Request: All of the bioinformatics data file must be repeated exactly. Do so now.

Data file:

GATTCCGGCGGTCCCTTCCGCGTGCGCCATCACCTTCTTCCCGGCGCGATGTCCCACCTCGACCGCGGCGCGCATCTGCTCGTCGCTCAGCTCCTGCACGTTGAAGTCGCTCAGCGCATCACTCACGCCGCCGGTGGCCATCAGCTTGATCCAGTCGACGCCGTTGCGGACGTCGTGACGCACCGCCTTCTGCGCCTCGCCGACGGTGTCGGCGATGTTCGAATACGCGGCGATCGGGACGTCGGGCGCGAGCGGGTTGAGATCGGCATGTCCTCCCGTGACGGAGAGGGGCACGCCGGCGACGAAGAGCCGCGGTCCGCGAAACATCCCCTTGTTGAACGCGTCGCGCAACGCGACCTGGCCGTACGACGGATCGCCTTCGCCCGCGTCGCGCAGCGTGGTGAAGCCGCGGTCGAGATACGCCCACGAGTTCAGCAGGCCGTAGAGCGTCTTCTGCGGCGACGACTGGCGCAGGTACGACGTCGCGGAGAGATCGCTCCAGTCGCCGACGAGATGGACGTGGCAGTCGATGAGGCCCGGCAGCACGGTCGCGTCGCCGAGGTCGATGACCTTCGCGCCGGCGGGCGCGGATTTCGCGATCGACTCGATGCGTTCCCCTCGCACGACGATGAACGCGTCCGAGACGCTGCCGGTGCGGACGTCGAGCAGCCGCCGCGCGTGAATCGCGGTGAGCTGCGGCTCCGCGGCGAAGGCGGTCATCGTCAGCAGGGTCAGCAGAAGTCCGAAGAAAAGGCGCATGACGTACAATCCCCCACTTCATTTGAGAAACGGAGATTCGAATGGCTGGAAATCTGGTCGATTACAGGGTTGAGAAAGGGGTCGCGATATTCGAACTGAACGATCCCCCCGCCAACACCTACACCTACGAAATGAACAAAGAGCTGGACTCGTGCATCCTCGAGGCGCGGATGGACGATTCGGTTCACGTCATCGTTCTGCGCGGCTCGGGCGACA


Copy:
GATTCCGGCGGTCCCTTCCGCGTGCGCCATCACCTTCTTCCCGGCGCGATGTCCCACCTCGACCGCGGCGCGCATCTGCTCGTCGCTCAGCTCCTGCACGTTGAAGTCGCTCAGCGCATCACTCACGCCGCCGGTGGCCATCAGCTTGATCCAGTCGACGCCGTTGCGGACGTCGTGACGCACCGCCTTCTGCGCCTCGCCGACGGTGTCGGCGATGTTCGAATACGCGGCGATCGGGACGTCGGGCGCGAGCGGGTTGAGATCGGCATGTCCTCCCGTGACGGAGAGGGGCACGCCGGCGACGAAGAGCCGCGGTCCGCGAAACATCCCCTTGTTGAACGCGTCGCGCAACGCGACCTGGCCGTACGACGGATCGCCTTCGCCCGCGTCGCGCAGCGTGGTGAAGCCGCGGTCGAGATACGCCCACGAGTTCAGCAGGCCGTAGAGCGTCTTCTGCGGCGACGACTGGCGCAGGTACGACGTCGCGGAGAGATCGCTCCAGTCGCCGACGAGATGGACGTGGCAGTCGATGAGGCCCGGCAGCACGGTCGCGTCGCCGAGGTCGATGACCTTCGCGCCGGCGGGCGCGGATTTCGCGATCGACTCGATGCGTTCCCCTCGCACGACGATGAACGCGTCCGAGACGCTGCCGGTGCGGACGTCGAGCAGCCGCCGCGCGTGAATCGCGGTGAGCTGCGGCTCCGCGGCGAAGGCGGTCATCGTCAGCAGGGTCAGCAGAAGTCCGAAGAAAAGGCGCATGACGTACAATCCCCCACTTCATTTGAGAAACGGAGATTCGAATGGCTGGAAATCTGGTCGATTACAGGGTTGAGAAAGGGGTCGCGATATTCGAACTGAACGATCCCCCCGCCAACACCTACACCTACGAAATGAACAAAGAGCTGGACTCGTGCATCCTCGAGGCGCGGATGGACGATTCGGTTCACGTCATCGTTCTGCGCGGCTCGGGCGACA